Authors wishing to include figures or text passages that have already been published elsewhere are required to obtain permission from the copyright holder(s) and to include evidence that such permission has been granted when submitting their papers. Any material received without such evidence will be assumed to originate from the authors.
Please include at the end of the acknowledgements a declaration that the experiments comply with the current laws of the country in which they were performed. The editors reserve the right to reject manuscripts that do not comply with the abovementioned requirements. The author(s) will be held responsible for false statements or failure to fulfill the above-mentioned requirements.
This title is licensed under a Creative Commons Attribution-NonCommercial-NoDerivatives 4.0 International license (CC BY-NC-ND 4.0).
You are free to share, copy and redistribute the material in any medium or format. The licensor cannot revoke these freedoms as long as you follow the license terms under the following terms:
Attribution — You must give appropriate credit, provide a link to the license, and indicate if changes were made. You may do so in any reasonable manner, but not in any way that suggests the licensor endorses you or your use.
NonCommercial — You may not use the material for commercial purposes.
NoDerivatives — If you remix, transform, or build upon the material, you may not distribute the modified material.
No additional restrictions — You may not apply legal terms or technological measures that legally restrict others from doing anything the license permits.
You do not have to comply with the license for elements of the material in the public domain or where your use is permitted by an applicable exception or limitation.
No warranties are given. The license may not give you all of the permissions necessary for your intended use. For example, other rights such as publicity, privacy, or moral rights may limit how you use the material.
Transfer of Copyright
In consideration of JHSE’s publication of the Work, the authors hereby transfer, assign, and otherwise convey all copyright ownership worldwide, in all languages, and in all forms of media now or hereafter known, including electronic media such as CD-ROM, Internet, and Intranet, to JHSE. If JHSE should decide for any reason not to publish an author’s submission to the Work, JHSE shall give prompt notice of its decision to the corresponding author, this agreement shall terminate, and neither the author nor JHSE shall be under any further liability or obligation.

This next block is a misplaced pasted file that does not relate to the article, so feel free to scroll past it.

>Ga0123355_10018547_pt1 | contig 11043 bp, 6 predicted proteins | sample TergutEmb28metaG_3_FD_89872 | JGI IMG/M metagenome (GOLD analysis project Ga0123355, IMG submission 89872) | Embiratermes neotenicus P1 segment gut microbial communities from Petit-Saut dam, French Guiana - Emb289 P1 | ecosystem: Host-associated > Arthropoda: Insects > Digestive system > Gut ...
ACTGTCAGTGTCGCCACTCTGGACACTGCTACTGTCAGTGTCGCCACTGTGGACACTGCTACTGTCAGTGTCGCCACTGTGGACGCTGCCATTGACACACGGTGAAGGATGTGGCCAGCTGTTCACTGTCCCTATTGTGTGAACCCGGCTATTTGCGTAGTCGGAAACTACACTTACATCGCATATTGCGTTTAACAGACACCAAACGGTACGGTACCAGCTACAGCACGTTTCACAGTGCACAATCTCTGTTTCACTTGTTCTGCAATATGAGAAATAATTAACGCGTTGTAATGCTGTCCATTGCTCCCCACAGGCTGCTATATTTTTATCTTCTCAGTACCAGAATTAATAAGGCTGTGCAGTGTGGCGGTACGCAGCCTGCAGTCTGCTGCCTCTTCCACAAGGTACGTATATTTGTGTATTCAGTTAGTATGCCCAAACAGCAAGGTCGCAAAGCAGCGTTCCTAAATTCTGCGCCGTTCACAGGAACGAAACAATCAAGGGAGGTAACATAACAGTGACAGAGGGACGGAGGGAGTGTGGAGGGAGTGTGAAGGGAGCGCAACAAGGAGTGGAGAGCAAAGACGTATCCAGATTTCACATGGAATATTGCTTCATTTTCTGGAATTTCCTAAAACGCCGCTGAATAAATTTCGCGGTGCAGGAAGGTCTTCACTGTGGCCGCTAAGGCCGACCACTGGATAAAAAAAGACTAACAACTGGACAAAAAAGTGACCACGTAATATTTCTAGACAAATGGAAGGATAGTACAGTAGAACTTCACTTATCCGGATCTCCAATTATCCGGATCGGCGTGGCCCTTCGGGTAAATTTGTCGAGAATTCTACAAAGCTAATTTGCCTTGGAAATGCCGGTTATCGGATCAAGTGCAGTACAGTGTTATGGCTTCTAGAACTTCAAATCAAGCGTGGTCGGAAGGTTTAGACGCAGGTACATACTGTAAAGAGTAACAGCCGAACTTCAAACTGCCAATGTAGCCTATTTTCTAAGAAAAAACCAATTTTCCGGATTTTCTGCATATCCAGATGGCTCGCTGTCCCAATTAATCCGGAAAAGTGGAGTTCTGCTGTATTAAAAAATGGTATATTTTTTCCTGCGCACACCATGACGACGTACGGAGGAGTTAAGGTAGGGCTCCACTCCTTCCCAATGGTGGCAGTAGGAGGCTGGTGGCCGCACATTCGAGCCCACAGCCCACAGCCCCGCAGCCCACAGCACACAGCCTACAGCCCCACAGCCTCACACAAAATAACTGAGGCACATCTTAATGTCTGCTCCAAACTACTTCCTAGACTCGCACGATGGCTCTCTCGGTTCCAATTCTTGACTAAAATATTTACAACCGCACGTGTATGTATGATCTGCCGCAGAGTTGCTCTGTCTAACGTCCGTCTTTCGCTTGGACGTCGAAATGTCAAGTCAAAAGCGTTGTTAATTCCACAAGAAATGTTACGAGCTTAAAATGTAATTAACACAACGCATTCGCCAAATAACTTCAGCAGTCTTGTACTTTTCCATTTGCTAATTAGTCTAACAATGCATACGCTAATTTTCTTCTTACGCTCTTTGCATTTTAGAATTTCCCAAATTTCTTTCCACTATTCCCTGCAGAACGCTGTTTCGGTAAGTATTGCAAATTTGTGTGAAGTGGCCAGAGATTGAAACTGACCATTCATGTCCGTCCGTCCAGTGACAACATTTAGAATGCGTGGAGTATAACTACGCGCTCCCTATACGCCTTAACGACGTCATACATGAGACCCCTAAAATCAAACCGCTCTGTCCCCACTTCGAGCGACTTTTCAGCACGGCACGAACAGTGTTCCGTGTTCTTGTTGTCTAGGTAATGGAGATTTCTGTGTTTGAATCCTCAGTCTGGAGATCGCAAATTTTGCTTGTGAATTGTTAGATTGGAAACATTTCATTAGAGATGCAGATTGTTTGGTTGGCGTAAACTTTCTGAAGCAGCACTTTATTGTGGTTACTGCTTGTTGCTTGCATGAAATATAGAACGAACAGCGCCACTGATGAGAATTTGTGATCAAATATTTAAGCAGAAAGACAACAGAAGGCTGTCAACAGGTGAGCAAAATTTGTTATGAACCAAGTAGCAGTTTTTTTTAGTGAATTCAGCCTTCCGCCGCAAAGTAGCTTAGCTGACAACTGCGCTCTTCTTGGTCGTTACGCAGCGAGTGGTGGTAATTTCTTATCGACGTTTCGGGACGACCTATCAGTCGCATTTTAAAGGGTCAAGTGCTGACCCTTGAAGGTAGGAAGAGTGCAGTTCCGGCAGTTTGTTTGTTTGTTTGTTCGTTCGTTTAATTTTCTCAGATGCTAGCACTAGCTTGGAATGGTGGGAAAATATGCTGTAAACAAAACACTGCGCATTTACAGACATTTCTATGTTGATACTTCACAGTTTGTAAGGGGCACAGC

Each author certifies that he or she has no commercial associations (e.g., consultancies, stock ownership, equity interest, patent/licensing arrangements, etc.) that might pose a conflict of interest in connection with the submitted article, except as disclosed on a separate attachment. All funding sources supporting the Work and all institutional or corporate affiliations of the authors are acknowledged in a footnote in the Work.
Each author certifies that his or her institution has approved the protocol for any investigation involving humans or animals and that all experimentation was conducted in conformity with ethical and humane principles of research.
Biomedical journals typically require authors and reviewers to declare if they have any competing interests with regard to their research.
JHSE require authors to agree to Copyright Notice as part of the submission process.